To make a long story short: machines have many difficulties with translation, and this is doubly so for speech. They have known issues attempting to disambiguate between different phrases and tones, they tend to mix up colloquialisms, they’re not good with idiomatic expressions. Generally, what comes out tends to be very garbled and makes people scratch their heads in confusion rather than understand.
It didn’t even work properly in the latest offering of the Star Trek franchise!
If it sounds too good to be true…
We know. The marketing hype surrounding automatic translators makes them sound like they’ve got it all figured out. Supposedly, all you’ve got to do is plug in, give them your source audio or text, and you’re good to go!
Unfortunately, these devices fail regularly even for day to day applications (such as traveling). They’re not remotely ready for professional use. They’re getting there, don’t get us wrong, but any software out there is just not prime-time material. Even pay-by-the-minute apps that use supercomputer processing power get expensive extremely expensive and have a subpar output.
Is automatic translation all bad? Not by a long shot! If you ever need to travel abroad and need to read a menu or do some very basic translation for phrases such as “how are you?” or need to get directions, smartphone apps can be a boon for you. But for anything else, they’re a no-go.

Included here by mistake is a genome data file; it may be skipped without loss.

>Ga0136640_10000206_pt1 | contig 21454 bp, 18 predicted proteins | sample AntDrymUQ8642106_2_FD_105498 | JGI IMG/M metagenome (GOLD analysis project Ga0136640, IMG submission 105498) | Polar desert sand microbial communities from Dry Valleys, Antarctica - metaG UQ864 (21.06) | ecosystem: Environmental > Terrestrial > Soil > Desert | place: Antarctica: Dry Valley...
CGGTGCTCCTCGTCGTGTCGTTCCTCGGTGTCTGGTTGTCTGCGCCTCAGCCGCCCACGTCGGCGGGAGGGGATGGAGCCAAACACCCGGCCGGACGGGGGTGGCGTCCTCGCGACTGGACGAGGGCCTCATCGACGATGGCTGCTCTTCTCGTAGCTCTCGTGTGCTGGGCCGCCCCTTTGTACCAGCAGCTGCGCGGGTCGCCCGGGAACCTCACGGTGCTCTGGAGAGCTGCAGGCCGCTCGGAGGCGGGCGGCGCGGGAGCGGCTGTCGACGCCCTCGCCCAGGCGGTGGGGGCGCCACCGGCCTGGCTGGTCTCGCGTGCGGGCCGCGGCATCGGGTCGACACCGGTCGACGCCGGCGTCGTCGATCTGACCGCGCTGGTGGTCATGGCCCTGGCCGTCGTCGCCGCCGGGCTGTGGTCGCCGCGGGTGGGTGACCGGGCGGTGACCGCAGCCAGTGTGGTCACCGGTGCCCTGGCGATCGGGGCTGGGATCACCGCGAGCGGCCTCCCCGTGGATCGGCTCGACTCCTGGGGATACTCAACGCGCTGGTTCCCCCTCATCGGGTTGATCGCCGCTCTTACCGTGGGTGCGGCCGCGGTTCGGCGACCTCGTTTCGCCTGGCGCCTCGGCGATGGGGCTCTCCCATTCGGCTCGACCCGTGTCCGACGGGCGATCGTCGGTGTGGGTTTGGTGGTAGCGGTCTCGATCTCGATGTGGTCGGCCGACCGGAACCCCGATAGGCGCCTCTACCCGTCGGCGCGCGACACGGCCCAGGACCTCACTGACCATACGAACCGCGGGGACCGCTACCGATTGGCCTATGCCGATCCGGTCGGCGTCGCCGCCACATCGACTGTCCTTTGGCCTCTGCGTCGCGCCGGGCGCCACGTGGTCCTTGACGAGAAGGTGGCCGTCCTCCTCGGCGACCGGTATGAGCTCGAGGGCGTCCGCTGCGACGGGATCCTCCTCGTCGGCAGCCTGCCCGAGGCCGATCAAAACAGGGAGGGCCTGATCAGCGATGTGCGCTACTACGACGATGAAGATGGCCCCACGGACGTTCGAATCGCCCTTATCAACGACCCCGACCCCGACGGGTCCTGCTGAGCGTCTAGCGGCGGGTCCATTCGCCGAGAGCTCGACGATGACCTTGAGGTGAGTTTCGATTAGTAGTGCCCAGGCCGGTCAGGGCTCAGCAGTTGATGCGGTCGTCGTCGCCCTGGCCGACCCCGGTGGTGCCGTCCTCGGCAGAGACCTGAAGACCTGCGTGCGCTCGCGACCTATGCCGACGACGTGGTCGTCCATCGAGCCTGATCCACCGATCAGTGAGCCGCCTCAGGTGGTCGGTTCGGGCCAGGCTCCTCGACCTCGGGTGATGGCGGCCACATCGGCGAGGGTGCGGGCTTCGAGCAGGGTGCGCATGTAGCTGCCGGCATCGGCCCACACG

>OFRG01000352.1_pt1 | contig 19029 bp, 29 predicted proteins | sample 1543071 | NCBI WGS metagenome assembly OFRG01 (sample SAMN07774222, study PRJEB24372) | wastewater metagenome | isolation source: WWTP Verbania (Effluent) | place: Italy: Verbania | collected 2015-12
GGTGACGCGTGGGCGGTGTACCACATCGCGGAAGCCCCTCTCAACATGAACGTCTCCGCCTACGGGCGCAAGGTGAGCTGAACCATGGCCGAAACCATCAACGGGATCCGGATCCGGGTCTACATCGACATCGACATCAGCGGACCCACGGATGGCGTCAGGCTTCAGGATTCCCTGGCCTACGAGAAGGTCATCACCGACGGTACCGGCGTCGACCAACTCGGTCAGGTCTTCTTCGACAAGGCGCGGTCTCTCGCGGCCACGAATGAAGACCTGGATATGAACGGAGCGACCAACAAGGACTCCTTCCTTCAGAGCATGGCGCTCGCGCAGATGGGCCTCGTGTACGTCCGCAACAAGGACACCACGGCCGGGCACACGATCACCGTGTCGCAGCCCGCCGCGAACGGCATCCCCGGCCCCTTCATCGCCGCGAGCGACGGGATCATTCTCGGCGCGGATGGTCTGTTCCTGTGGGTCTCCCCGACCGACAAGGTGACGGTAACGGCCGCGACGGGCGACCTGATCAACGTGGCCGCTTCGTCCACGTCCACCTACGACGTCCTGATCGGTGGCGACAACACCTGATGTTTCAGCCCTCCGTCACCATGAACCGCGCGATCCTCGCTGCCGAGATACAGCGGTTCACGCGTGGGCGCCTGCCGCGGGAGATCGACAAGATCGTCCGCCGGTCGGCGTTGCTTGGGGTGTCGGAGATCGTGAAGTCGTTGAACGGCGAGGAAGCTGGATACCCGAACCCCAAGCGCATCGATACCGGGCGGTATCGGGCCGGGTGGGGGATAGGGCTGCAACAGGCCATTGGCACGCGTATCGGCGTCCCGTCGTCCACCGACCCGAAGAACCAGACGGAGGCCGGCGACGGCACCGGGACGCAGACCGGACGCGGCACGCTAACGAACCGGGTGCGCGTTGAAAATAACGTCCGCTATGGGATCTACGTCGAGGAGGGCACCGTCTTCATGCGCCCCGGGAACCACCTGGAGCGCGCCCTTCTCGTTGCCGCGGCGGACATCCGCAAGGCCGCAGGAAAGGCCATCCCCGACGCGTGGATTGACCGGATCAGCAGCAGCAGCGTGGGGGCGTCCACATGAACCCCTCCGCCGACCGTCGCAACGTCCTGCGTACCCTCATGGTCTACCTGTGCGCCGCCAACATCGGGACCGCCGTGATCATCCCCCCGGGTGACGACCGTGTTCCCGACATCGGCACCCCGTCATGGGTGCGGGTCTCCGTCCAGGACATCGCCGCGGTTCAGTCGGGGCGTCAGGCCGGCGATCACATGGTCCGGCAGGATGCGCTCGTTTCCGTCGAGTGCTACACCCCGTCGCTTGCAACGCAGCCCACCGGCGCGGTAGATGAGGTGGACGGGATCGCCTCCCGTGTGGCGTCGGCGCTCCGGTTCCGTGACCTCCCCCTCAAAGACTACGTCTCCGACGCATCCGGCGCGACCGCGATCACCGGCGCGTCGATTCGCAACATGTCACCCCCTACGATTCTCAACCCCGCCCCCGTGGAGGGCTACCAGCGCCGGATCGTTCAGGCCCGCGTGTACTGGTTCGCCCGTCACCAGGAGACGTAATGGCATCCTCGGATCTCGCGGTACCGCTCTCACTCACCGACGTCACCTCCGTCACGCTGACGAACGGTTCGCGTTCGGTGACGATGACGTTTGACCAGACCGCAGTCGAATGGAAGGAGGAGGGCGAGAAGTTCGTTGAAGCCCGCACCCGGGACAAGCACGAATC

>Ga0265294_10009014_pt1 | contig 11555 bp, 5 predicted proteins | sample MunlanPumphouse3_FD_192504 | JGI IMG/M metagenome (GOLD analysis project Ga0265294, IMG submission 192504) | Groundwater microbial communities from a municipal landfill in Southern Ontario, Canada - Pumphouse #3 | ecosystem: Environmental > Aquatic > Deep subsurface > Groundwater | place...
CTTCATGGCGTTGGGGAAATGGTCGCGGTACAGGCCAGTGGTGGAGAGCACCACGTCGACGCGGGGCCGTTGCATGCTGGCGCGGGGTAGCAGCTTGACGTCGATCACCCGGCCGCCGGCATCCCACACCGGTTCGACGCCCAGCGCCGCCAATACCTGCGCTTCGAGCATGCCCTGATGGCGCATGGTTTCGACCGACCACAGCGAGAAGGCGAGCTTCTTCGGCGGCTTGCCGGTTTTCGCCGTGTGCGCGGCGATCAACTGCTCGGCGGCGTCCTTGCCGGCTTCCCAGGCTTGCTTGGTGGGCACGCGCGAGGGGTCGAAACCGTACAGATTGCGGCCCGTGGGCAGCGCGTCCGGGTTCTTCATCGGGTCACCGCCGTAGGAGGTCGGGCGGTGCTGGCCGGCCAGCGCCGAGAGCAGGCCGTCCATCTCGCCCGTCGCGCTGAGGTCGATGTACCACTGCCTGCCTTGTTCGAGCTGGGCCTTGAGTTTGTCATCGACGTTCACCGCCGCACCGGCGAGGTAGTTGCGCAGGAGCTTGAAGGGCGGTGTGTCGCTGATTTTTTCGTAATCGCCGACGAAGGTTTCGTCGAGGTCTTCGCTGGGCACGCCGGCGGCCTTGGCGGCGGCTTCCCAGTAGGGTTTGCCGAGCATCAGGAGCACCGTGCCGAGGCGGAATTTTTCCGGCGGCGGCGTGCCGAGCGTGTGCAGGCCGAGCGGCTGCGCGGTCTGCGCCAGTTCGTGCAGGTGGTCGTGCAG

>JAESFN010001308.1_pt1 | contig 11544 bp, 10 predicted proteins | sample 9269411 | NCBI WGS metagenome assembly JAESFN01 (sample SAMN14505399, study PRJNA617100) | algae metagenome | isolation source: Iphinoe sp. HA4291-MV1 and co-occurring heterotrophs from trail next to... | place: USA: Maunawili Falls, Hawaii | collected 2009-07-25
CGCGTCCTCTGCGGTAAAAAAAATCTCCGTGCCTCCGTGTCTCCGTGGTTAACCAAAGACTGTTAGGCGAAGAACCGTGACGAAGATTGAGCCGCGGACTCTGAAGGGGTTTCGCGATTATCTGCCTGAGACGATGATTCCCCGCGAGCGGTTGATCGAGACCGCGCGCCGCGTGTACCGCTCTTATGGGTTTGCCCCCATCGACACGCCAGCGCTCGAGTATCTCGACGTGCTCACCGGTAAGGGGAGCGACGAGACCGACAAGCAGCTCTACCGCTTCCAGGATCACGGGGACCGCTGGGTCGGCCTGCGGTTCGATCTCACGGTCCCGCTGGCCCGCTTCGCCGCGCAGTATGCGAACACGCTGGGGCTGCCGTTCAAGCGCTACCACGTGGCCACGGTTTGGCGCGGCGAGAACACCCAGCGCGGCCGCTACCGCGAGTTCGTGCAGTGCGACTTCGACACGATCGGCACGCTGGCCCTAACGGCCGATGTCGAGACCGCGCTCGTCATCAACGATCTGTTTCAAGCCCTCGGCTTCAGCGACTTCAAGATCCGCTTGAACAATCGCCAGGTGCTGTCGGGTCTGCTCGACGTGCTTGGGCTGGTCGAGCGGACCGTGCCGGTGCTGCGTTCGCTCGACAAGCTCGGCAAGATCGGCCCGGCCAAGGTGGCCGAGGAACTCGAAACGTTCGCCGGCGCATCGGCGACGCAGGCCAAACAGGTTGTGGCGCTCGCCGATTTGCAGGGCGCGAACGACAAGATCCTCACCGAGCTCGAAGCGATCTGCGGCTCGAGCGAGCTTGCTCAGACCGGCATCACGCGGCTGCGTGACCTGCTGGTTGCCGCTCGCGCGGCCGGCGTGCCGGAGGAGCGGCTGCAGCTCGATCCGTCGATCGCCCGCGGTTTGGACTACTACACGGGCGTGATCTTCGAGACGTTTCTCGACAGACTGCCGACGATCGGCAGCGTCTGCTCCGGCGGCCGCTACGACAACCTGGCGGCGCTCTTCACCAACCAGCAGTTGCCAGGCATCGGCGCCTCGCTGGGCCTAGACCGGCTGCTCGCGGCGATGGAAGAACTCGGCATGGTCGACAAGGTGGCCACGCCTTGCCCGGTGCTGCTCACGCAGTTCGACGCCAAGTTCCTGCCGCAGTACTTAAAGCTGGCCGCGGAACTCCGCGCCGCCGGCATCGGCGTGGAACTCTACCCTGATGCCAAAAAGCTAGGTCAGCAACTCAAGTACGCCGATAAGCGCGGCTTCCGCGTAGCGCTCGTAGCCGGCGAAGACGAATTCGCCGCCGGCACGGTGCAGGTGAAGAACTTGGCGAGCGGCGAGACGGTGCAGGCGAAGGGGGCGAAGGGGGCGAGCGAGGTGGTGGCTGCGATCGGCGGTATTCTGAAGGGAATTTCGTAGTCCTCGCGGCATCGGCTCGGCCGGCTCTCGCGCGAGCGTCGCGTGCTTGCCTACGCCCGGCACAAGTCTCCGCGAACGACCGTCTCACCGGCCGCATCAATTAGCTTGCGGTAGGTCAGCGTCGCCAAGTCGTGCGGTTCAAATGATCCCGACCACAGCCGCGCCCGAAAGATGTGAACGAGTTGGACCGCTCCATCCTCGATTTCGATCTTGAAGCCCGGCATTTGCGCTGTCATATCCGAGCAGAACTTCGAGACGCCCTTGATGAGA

So, if it’s not “Terminator” time quite yet, what are your options?
The human way
So, say you’ve already got your source file or the original that you want to translate. Maybe you’ve even been proactive and produced a translated script. What are your options now that you know a human is the best way to go?
A few, and they’re all good!
Do you feel you’ve got the goods and already know your way around recording? Are you or your staff good at translating? Does any you have experience doing an audio translation? If those answers are in the affirmative, you may want to think about recording yourself!
Pros and cons of self-recording
- It’s budget-friendly! If you’ve already got all you need to begin, including translation professional(s) that can also do high-standard recordings, you’re A-OK!
- Refer to our quick guide in “Why Audio Narration will boost your projects” to get a better feel for what you need.
- If you don’t have all the required tools, though, a bad translation/recording effort may backfire! You don’t want your efforts to look half-baked or your brand to look bad because of a lackluster attempt!